Huntsville’s Algonquin Theatre played host to the fourth federal all-candidates forum last night with the debate centering in on Bill C-51, the Trans-Pacific Partnership (TPP), jobs growth and, for the first time, climate change.
Hosted by the Huntsville/Lake of Bays chamber of commerce and moderated by chamber president Kelly Haywood, all six federal candidates squared off with Liberal candidate Trisha Cowie fielding the first question. Cowie was asked how her party can defend their support for Bill C-51 and why someone should vote for a leader who is “without principle.”
Cowie defended the Liberal’s stance on the national security bill calling the Liberal’s perspective the only balanced one among the major parties.
“I am very proud of the position that our leader took, it was a very difficult decision and his position is very nuanced,” Cowie said. “At the end of the day we’re the only party saying that we need to be balanced; we need to balance our security and balance our charter rights.”
Cowie went on to add that Bill C-51 requires significant amendments including oversight and a sunset clause and blamed the NDP’s lack of support for the bill as the reason the Liberal’s amendments didn’t go through.
New Democrat Matt McCarthy fired back at Cowie saying that the NDP is vehemently opposed to the bill and proposed over 200 amendments to the bill.
“The NDP has opposed bill C-51 from the start,” McCarthy told the crowd. “To hear the Liberal candidate tell us that it was the NDPs fault that they couldn’t get their amendments passed is simply preposterous… When [our amendments] were rejected, we voted against it.”
Economic growth and jobs creation was also on the menu for the evening with Conservative incumbent Tony Clement being asked what he would do to recover jobs lost in Parry Sound – Muskoka under his watch as Minister of Industry.
“You’re right, we have had losses of jobs there is no question about it,” Clement said. “We were hit hard when the great recession happened – but I’m here to talk about the great successes that are happening in Parry Sound – Muskoka, too.”
Clement touted job creation such in the area like Parry Sound’s Crofter’s Organics and Muskoka Roastery in Huntsville before going on to say that while the riding has experienced some hits, it’s also had some great successes.
Green Candidate Glen Hodgson took the opportunity to speak on the Trans-Pacific Partnership (TPP) and its impact on jobs creation in Canada.
“They’re negotiating a secret treaty, the TPP, and if those treaties go through… They threaten our sovereignty and result in tonnes of job losses and an essential race towards the bottom of environmental standards and in terms of working standards as jobs flow out of our country,” Hodgson said. Adding that the Green Party is invested in a “think small” initiative that would empower small and medium sized businesses in Canada.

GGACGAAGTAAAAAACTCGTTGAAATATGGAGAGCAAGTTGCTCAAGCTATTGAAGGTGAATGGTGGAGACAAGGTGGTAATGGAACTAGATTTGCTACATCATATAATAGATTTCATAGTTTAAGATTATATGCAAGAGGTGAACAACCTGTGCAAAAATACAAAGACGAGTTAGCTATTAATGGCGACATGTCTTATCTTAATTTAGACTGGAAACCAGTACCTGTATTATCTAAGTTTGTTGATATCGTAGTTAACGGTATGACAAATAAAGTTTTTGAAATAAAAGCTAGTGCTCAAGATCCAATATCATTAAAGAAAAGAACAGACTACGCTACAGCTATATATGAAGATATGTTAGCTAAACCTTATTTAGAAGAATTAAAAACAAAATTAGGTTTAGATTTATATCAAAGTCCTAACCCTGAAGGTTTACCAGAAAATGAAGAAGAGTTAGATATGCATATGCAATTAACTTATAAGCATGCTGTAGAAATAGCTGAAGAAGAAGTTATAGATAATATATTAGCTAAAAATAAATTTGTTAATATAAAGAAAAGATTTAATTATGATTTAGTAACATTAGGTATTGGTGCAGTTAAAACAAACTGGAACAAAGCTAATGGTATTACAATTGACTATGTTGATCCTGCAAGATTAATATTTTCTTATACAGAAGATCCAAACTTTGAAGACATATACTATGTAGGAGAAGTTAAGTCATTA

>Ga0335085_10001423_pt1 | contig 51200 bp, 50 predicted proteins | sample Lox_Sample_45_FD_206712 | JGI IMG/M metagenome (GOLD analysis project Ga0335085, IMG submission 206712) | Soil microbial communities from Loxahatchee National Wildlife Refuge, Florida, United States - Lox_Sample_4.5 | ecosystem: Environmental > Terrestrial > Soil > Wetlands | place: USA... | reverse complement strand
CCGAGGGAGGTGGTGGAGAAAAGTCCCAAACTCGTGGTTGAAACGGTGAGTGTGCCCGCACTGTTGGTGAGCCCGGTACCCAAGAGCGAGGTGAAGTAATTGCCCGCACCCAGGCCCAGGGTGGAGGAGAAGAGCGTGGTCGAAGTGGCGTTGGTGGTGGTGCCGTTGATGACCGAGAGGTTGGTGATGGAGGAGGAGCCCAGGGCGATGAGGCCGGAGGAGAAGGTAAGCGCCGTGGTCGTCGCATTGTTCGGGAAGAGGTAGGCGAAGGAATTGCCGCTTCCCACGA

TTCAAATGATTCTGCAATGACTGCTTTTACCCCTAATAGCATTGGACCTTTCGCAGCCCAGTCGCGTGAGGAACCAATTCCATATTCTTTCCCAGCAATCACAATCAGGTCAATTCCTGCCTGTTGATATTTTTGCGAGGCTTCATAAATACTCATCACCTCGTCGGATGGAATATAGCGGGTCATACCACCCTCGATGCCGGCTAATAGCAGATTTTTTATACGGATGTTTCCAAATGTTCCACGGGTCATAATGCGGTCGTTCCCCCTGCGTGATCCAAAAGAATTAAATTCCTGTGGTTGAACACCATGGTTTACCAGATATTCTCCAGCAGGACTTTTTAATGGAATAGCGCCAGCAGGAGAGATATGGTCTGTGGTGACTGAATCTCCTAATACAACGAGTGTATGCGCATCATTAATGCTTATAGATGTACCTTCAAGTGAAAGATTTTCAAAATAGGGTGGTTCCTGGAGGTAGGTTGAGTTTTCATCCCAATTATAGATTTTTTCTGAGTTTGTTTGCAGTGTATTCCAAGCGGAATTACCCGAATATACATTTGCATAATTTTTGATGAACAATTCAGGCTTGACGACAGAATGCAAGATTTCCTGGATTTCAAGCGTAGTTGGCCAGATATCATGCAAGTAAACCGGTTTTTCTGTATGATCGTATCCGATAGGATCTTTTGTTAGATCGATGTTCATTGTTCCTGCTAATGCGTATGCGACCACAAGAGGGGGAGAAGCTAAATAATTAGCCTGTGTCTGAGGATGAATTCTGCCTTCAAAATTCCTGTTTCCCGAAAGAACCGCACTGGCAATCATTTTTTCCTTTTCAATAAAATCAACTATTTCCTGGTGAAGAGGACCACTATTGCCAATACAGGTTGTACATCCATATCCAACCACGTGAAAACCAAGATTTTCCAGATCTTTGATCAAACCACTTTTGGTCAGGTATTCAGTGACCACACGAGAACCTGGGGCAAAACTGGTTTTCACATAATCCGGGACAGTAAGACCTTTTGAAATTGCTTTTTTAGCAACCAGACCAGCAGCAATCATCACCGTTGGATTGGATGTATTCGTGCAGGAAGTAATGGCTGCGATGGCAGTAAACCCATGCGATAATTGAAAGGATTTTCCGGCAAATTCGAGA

Environmental issues were also on voter’s minds last night, seemingly for the first time in the series of Parry Sound – Muskoka debates, starting with the issue of whether or not genetically modified food (GMOs) should be labelled as well as how to best combat climate change.
Clement said that his Conservative governments agricultural policies, including those around mandatory GMO-labeling and banning, were based on science and called other countries policies of banning GMOs “junk science.”
Canadian Action Party (CAP) candidate Gordie Merton called for the banning of GMO products outright, while most other candidates, including the Greens and the Liberals, agreed that the idea of labeling genetically modified products was a positive step that allowed consumers to make an informed choice and shouldn’t be a controversial idea.
Trisha Cowie said that any reasonable person would support the idea of labeling of GMO products so that people know what’s in their food but also chimed in on some of the benefits of genetically modified products like their use in combating poverty and hunger in certain parts of the world.
Matt McCarthy insisted on proper funding for any new form of food production and called for reinvestment in food inspection and support for local agriculture saying that the NDP has a national food strategy to support these initiatives.
The night’s final question gave Green Glen Hodgson a chance to shine, being the first question to deal specifically with the challenges of climate change. Candidates were asked how they would encourage a transition from fossil fuels and other climate-impacting methods of energy production, to a clean-tech, green approach to energy.
Incumbent Tony Clement said that it was important to have a reasonable and balanced climate strategy saying,
“Canada has committed already to the Paris initiative to reduce carbon emissions by 30 per cent by 2030, just as the U.S., China, France and Germany. We are in line with our other trade partners as we should be.” Adding that we need to make sure the polluter pays and investing in green technology through a secure economy that can power that transition.
Glen Hodgson, in perhaps his feistiest moment of the night, took on Clements comments saying,
“Please don’t tell me that you believe that our current Conservative government is one of the leaders in addressing Climate change. I just can’t hold my tongue there, that’s not true.”
Hodgson lamented the old-line parties saying that regardless of their stances they are all in favour of pipelines,
“Those pipelines are going to bring tar sands oil out of the ground and send it to markets which will increase carbon emissions,” he said. “We need to put a price on carbon, the time has come… If we put a price on carbon we can start addressing climate change seriously.”
The fifth and final debate, The Lake of Bays debate, will be held in Dwight on Oct. 5.